I do not think Avatar should have been nominated for Best Movie. I would definitely give it the Best Visual Effects, but not the Best Movie award. Now, before you hiss at me and attempt to scratch my eyes out, allow me to explain why.
In my mind, there is more to an amazing movie than what meets the eye. Take Forrest Gump, for instance. I have watched it many times, but it still keeps me on the edge of my seat and brings me to tears. Yes, the movie creators used some imagery and movie magic that were unheard of at the time, but that is not all there is to the movie: it's the characters and the story that keep me coming back.
Avatar was visually spectacular and beautifully executed, with the best CGI character movement to date. My demanding eyes, with standards set by the stunning landscape of the Myst game series (particularly Riven and Exile), feasted on the fantastic colors and textures of Pandora. Much like the main character - Jake Sully - I too would have been tempted to touch every plant and flower just to see what it would do.
The scientific part of my brain was also pleased, because, for once, the appearance of the local humanoids made sense in the context of the environment, in which they evolved. The tall almost skeletal creatures were consistent with low gravity and life half-spent in trees, where they had to do a lot of stretching and reaching. The large, wide-set eyes were also consistent with the specie's evolution - the size and position of the eyes were the most adequate for spotting movement (be it by predator or prey) in the jungle, where everything melted so easily into the busy background. It was nice to see that the creators of the movie took some time to develop the appearance of their alien half-people-half-cat characters.
I applaud the actors, why had to give all they had with their voices and rely on the CGI crew to provide the facial expressions to match. This was particularly impressive, considering that the movie creators made the Na'vi refreshingly emotional - very free with their reactions both in joy and in grief. American culture does not encourage the open expression of genuine emotions (although it's ok to do whatever you want on TV), and to me the blue people of Pandora appeared nicely balanced between the two alien stereotypes: the strong silent types and the complete raving lunatics.
That said, the story of Avatar is far from original. Indian wars to the power of Amazon forest extermination created essentially a Fern Gully for grownups, down to the color scheme, where all things associated with the "good guys" were bright and colorful and all things associated with the "bad guys" were drab and ugly.
The love story and pretty much all of the other major plot points were predictable, down to the dialog, "Look, at first it was just orders. And then, everything changed. Okay, I fell in love. I fell in love with the, with the forest, with the Omaticaya people, with you. With you." Why was it the beautiful alien girl who had to teach Jake everything? Why wasn't some ugly elder appointed to at least work with him on the language and the aspects of the Na'vi faith and leave the girl for the more fun physical stuff, like hunting, navigating the jungle, riding the horses and the dragons? No, she had to do everything! Thankfully, at least the movie makers allowed three months to develop the relationship between the two main characters (as opposed to the usual Hollywood 24 hours).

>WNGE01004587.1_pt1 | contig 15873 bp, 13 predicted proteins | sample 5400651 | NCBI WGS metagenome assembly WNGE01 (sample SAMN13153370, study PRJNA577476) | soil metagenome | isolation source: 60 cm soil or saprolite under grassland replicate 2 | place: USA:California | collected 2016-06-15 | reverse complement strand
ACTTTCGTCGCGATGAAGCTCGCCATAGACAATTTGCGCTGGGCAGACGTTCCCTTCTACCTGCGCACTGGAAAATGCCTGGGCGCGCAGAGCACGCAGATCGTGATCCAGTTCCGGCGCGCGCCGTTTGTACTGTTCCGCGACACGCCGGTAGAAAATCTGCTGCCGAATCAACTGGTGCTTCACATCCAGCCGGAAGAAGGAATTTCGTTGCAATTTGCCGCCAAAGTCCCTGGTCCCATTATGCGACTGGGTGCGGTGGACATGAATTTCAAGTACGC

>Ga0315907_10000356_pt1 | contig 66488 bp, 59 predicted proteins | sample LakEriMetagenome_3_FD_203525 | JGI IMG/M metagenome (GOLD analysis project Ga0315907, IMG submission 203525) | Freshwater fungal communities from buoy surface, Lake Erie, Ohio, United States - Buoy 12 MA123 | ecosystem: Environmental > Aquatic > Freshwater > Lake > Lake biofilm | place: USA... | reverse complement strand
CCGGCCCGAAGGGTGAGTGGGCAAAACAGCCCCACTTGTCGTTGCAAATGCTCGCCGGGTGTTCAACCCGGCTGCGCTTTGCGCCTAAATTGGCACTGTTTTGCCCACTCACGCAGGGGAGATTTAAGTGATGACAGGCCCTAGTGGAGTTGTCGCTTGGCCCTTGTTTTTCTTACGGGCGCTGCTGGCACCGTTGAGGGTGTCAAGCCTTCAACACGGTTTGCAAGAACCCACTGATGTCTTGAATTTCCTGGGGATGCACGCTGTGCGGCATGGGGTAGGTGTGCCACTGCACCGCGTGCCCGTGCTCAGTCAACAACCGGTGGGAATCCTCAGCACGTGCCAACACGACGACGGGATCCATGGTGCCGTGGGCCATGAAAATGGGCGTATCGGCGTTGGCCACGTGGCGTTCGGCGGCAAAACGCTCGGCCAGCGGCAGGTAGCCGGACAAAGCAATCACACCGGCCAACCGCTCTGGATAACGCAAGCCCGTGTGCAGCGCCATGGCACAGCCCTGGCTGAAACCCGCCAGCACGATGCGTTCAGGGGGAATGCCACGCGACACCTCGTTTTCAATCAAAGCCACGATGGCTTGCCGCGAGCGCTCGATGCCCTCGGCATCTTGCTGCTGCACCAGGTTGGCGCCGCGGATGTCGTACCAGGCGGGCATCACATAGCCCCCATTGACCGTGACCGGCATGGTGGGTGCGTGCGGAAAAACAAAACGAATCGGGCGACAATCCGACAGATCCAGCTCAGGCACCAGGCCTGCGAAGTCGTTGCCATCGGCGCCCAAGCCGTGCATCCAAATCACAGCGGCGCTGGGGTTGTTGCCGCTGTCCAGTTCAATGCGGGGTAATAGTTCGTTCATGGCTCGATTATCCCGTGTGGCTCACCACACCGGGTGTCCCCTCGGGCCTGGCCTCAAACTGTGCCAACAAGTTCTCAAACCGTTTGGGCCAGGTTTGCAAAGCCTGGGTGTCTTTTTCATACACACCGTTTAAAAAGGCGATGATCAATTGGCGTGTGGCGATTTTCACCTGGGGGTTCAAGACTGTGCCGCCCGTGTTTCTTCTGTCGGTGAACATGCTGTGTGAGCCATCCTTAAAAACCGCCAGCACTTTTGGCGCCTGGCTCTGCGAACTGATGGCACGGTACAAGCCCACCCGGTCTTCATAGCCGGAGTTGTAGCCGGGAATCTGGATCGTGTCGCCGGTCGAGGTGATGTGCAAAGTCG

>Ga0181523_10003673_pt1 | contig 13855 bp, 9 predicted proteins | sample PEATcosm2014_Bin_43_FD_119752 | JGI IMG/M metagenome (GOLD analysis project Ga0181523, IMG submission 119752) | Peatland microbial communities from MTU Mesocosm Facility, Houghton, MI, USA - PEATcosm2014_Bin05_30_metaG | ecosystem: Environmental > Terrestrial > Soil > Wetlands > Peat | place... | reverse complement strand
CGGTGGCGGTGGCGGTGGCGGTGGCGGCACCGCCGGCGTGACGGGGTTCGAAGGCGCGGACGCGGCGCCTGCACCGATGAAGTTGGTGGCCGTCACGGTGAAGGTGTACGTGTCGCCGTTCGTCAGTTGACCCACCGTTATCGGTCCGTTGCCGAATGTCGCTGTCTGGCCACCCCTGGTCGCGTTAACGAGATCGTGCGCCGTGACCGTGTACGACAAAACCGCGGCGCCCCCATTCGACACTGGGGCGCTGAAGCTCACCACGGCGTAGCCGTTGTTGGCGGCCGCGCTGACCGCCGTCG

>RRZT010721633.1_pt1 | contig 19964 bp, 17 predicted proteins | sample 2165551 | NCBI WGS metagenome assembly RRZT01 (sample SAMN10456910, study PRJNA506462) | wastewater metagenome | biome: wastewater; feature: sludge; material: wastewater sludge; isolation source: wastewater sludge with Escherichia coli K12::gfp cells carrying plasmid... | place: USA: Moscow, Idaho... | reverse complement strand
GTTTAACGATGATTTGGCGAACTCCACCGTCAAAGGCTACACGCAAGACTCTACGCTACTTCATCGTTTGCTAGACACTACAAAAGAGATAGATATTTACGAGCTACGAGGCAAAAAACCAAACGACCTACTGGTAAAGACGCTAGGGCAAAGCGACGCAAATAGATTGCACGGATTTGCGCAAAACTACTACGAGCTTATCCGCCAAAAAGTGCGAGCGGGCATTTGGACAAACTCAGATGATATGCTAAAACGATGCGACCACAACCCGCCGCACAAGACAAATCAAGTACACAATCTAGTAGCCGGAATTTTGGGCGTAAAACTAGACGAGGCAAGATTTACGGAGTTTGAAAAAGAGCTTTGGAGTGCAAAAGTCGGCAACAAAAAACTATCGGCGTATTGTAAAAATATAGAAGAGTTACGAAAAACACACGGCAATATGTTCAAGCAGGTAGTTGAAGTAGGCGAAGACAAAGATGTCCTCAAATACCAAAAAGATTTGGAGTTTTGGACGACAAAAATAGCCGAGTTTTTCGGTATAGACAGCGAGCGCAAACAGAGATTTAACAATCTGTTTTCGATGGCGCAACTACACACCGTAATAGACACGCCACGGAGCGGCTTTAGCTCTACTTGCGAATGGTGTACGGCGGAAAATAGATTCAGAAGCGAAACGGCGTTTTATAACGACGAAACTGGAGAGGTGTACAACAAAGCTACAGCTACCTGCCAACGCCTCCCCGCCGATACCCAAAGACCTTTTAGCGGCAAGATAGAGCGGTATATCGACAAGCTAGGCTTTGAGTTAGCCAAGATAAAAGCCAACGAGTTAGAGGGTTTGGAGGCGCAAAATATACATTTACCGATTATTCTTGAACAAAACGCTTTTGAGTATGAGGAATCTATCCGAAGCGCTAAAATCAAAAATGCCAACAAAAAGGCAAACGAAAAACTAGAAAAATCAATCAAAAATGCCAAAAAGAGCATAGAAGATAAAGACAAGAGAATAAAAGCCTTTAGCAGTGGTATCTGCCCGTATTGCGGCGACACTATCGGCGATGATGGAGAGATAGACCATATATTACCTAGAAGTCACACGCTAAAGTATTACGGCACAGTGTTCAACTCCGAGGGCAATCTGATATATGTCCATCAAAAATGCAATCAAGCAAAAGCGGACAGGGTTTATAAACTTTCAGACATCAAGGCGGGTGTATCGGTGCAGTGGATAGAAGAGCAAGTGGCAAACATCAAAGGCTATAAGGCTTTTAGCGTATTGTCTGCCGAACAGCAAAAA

By the same token, why was it necessary to kill off almost all of the supporting cast? I realize we needed the sense of loss and grief, but there was plenty of that already.
It is not that I do not support the ideas promoted by the film - I do, and wholeheartedly so. The idea of a planet as a living organism dates back to Native Americans and Celts, having been revived by Arthur Conan Doyle in his Dr. Challenger series, by the neo-pagans, and - if you would like a movie reference other than Fern Gully - in Final Fantasy: The Spirits Within. Being a pagan myself, I embrace the idea completely. The interaction with the sacred trees particularly was something that warmed my heart.
The connection with the riders (both the ground and the airborne ones) was also a great idea. However, the choosing of the dragon is taken straight out of the Pern series, down to the detail that the dragon might try to kill you even as he chooses you for his rider. The only difference was that Anne McCaffrey's dragon riders picked their dragons, just as the dragons hatched, and were bound for life - the connection could not be broken and a rider/dragon pair could not live without each other.
For a planet that size - with multiple climatic zones and a variety of environments - it also made perfect sense that different tribes specialized in different things... but that, again, dates back to the Native Americans - the concept later borrowed by numerous science fiction writers, including Andrew Norton in the Witchworld series (the seagoing Sulcars, the Falconers, the Witches) and Sara Douglass in Wayfarer Redemption (the winged Icarii, Acharites - the farmers, and the forest-dwelling Avar).
This lack of originality is what ultimately prevents this movie from spanning the distance between a fun popcorn-chomping adventure and a true Oscar-worthy masterpiece. That said, Avatar is beautiful to watch and would still make a good choice for a family movie night.